Source: The Independent

More Sandy Help

by Kitty Merrill

December 05, 2012

By Kitty Merrill

For the most part, the East End dodged the Super Storm Sandy bullet. But for those who do have to repair damage or rebuild, things just got a little less onerous.

On Monday, County Executive Steve Bellone announced the health department will waive rebuilding fees and expedite the building review process for businesses and residences victimized by the storm. Department of Health Services application and permit fees both will be waived for eligible victims.

However, as property owners begin rebuilding, the Washington, D. C.-based Coalition Against Insurance Fraud warned homeowners to be alert to “storm–chasing contractors” who typically descend on disaster areas.

Storm chasers typically go door-to-door seeking business. They’re often from out of state, incompetent and unlicensed. They intend to cheat anxious homeowners who urgently need repairs after the storm, CAIF officials reported.

Homeowners could lose thousands of dollars to contractor scams. Shoddy repairs can also take months to correct, making it harder for homeowners to put their lives back together again.

The coalition’s announcement listed scams to avoid. They include the contractor demanding a large cash payment up front (He’ll disappear after getting the dough), or actually creating more damage than there was to increase the cost of the work. (Nicking undamaged sidewall or roof shingles with a screwdriver or enlarging a hole in the roof to mimic damage are ways a contractor might inflate a bill.)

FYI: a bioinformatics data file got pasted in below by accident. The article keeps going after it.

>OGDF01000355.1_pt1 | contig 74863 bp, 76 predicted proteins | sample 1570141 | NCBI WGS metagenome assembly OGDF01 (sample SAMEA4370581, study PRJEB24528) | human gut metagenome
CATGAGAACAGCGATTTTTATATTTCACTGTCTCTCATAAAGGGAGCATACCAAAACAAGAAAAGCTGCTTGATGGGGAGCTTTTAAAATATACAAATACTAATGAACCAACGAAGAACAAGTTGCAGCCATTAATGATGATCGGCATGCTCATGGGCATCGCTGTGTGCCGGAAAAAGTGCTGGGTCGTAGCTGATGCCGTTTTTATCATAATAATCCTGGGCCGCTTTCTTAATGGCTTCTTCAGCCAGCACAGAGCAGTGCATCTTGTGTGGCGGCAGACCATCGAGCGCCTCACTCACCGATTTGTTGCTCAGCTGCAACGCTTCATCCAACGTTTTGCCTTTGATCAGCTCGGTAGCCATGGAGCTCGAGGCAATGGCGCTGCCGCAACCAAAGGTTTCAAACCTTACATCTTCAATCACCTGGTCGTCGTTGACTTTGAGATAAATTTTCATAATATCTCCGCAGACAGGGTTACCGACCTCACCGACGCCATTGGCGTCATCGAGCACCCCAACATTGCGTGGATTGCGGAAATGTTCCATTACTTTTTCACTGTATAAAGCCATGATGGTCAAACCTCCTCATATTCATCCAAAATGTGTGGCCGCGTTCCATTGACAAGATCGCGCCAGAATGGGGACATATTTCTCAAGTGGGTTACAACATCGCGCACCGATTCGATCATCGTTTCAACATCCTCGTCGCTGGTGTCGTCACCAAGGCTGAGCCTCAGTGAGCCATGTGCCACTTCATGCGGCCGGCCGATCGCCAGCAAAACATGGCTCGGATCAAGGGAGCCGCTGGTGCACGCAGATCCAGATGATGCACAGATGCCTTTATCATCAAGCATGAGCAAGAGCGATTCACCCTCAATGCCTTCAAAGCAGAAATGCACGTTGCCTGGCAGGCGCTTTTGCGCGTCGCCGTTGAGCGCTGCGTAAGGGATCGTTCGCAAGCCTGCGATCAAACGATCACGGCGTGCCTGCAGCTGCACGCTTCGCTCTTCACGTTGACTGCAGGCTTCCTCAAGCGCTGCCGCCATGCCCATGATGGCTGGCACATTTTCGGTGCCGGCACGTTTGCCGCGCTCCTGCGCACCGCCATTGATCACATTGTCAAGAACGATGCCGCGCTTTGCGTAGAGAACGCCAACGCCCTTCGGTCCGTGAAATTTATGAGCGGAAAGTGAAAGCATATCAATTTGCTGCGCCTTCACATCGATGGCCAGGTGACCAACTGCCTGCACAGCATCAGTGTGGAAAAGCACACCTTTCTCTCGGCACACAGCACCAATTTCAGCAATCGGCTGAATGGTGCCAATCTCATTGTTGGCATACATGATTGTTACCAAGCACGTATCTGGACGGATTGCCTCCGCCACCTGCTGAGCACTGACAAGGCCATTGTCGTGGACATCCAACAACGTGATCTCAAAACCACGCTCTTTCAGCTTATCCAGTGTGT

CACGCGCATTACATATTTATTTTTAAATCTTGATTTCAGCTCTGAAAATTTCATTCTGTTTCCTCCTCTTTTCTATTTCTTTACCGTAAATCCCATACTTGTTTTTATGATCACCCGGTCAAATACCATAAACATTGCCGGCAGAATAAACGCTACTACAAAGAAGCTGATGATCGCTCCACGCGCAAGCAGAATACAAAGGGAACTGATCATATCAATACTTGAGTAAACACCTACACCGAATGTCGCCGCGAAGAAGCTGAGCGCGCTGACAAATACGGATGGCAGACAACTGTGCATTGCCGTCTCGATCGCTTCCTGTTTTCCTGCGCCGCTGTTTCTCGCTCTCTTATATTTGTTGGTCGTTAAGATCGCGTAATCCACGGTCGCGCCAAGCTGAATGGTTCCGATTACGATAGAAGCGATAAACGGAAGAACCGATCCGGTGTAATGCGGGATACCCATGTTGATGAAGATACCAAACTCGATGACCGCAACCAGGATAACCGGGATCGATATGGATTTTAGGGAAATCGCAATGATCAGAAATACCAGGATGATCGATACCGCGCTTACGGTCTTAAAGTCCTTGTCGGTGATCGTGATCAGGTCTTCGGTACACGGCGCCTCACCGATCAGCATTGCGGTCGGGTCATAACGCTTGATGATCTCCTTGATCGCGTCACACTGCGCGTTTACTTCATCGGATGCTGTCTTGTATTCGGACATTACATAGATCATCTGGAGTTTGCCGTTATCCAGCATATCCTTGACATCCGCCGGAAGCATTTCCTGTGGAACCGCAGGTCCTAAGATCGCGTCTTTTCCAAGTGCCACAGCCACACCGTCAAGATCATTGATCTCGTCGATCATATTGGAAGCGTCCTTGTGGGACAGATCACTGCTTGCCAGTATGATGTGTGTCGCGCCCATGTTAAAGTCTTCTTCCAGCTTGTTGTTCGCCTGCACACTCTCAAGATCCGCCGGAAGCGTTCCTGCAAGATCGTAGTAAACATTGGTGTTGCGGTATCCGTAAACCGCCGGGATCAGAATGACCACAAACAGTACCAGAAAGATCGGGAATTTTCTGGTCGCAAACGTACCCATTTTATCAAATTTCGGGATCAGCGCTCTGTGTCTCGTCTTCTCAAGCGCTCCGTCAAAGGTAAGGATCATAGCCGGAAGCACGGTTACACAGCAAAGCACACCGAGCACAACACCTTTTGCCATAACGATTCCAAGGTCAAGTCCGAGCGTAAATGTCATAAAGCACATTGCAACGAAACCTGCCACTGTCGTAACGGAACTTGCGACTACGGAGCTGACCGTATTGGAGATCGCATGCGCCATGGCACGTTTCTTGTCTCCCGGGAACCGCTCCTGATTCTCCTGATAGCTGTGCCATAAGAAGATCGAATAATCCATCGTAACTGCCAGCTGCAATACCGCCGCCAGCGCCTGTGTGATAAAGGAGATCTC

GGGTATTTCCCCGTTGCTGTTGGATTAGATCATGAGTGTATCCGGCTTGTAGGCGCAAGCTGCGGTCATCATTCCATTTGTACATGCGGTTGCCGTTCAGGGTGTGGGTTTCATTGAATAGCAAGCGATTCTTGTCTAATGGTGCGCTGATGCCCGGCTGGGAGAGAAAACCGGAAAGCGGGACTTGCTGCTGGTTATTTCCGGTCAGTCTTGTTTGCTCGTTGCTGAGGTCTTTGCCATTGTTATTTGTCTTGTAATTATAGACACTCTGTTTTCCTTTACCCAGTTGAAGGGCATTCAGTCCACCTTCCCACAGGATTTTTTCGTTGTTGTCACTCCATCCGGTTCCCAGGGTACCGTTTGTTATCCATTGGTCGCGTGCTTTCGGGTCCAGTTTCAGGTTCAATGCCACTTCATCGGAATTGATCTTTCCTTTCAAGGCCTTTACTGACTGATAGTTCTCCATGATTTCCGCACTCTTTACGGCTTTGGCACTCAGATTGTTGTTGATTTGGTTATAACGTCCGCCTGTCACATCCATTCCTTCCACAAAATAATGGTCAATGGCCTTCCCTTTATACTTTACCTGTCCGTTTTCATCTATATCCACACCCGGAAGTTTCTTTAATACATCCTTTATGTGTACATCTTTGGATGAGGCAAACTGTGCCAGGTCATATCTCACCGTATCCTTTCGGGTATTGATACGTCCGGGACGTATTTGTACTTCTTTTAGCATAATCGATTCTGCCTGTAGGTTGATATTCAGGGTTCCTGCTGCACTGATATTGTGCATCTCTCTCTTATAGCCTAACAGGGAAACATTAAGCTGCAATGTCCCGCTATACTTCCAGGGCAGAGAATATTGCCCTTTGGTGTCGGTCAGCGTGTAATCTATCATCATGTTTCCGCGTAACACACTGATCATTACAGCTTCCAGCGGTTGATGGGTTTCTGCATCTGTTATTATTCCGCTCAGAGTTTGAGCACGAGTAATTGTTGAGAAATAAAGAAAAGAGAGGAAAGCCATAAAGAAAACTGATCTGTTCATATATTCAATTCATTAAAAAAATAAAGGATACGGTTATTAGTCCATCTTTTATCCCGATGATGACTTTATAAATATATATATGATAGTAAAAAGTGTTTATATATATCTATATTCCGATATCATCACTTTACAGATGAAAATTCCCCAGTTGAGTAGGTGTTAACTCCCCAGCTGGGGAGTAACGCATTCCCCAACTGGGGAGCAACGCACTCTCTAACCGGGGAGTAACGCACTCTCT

Some shady contractors may offer to pay your insurance deductible to get your business quickly, and lure you into fraudulent work.

CAIF notes several ways to protect against potential fraud:

• Avoid door-to-door contractors. These usually are the storm chasers who canvass damaged neighborhoods for repair jobs. All too often these contractors have fraudulent repairs in mind. 

• Contact your state and local licensing agencies to ensure the contractor is licensed. 

• Work with your insurance company. Contact your insurer right away to help screen out scam artists. Work closely with your insurer throughout the claim process to assess the damage, determine what repairs are covered, and the cost. Get the right repairs done, and done right. 

• Watch for red flags. No business cards or referrals, a P.O. Box instead of a street address, a van that looks rundown and has no company name on it, an inability to show proof of workers compensation insurance or surety/performance bond. 

• Insist on a contract. Have a signed contract specifying exactly what work will be done, plus the price and repair schedule. Never sign a contract with blanks. 

• Contact local Better Business Bureau. Does the contractor have a history of complaints? See if the contractor has a BBB review.

In other Super Storm Sandy-related news, the Suffolk County Legislature’s Public Safety and Economic Development and Energy committees will hold a joint public hearing on Post Sandy response Assessment tomorrow at 6 PM at their digs in Smithtown.

The purpose of the public hearing is to give the public an opportunity to express their concerns regarding the overall response to the Super Storm Sandy relief efforts. The public will have a chance to express any grievances related to Sandy, and offer recommendations for future storm preparation. 

After the Public hearing, a follow-up meeting will be scheduled so all county departments, agencies, and companies involved in the post Sandy relief may respond to the public concerns and comment. For more information contact the Suffolk County Legislature at 631-853-4070.